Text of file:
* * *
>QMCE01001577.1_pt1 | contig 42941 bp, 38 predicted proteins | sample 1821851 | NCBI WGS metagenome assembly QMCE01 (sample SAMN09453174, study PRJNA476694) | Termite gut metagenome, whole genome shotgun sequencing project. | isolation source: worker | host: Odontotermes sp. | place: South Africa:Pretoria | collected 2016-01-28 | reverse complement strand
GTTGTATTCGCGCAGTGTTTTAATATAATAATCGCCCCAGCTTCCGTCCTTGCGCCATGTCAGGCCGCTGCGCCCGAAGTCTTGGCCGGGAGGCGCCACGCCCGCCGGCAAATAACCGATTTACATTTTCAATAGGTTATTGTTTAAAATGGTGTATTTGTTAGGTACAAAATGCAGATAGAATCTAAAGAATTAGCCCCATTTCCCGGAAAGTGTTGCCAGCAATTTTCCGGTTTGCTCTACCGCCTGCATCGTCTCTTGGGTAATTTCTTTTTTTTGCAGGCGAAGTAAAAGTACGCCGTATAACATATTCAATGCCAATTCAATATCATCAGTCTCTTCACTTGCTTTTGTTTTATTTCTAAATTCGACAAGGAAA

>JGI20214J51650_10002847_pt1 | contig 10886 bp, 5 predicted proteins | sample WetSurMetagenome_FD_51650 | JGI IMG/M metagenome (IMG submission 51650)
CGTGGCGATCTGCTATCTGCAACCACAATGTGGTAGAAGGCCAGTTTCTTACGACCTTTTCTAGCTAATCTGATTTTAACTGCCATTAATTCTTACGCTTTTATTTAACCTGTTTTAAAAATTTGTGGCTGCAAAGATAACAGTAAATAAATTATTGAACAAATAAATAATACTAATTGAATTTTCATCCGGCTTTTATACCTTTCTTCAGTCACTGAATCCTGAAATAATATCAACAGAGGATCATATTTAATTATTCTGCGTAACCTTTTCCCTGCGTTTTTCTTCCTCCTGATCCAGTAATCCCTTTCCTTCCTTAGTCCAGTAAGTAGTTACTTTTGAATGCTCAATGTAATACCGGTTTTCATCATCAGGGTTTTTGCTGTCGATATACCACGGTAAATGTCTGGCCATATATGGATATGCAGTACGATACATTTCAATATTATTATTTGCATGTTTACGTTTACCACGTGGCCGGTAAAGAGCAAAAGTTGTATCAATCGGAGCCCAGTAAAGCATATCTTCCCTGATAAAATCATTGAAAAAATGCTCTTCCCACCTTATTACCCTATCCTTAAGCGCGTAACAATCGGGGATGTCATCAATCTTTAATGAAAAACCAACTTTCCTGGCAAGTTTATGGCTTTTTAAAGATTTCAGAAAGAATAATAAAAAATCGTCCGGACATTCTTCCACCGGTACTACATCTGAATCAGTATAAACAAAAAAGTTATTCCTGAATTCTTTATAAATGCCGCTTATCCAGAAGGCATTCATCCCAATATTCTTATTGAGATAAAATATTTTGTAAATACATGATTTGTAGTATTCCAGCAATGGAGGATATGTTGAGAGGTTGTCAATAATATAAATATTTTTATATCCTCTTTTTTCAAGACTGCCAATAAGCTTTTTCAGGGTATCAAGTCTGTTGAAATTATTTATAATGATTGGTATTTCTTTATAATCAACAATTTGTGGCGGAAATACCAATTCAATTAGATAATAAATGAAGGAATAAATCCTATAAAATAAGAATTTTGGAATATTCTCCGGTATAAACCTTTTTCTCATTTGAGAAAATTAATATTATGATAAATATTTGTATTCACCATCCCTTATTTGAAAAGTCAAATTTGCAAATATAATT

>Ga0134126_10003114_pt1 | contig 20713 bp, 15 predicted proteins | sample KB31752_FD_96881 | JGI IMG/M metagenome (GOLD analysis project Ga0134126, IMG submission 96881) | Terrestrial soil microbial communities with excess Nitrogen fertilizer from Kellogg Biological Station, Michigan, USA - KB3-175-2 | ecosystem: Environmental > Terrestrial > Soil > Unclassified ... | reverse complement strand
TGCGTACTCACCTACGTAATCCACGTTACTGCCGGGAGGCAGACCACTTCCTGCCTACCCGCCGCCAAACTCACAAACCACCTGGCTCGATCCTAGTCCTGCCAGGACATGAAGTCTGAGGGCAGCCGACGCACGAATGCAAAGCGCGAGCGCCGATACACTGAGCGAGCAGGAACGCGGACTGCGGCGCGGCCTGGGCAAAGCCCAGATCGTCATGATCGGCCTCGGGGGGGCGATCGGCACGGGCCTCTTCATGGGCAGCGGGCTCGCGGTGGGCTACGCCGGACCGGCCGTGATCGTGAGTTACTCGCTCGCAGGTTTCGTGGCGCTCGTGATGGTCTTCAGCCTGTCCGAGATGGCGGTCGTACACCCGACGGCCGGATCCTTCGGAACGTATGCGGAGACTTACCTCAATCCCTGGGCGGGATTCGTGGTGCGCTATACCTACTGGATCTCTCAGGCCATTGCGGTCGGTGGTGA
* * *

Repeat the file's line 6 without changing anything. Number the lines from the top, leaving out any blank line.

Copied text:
TGCGTACTCACCTACGTAATCCACGTTACTGCCGGGAGGCAGACCACTTCCTGCCTACCCGCCGCCAAACTCACAAACCACCTGGCTCGATCCTAGTCCTGCCAGGACATGAAGTCTGAGGGCAGCCGACGCACGAATGCAAAGCGCGAGCGCCGATACACTGAGCGAGCAGGAACGCGGACTGCGGCGCGGCCTGGGCAAAGCCCAGATCGTCATGATCGGCCTCGGGGGGGCGATCGGCACGGGCCTCTTCATGGGCAGCGGGCTCGCGGTGGGCTACGCCGGACCGGCCGTGATCGTGAGTTACTCGCTCGCAGGTTTCGTGGCGCTCGTGATGGTCTTCAGCCTGTCCGAGATGGCGGTCGTACACCCGACGGCCGGATCCTTCGGAACGTATGCGGAGACTTACCTCAATCCCTGGGCGGGATTCGTGGTGCGCTATACCTACTGGATCTCTCAGGCCATTGCGGTCGGTGGTGA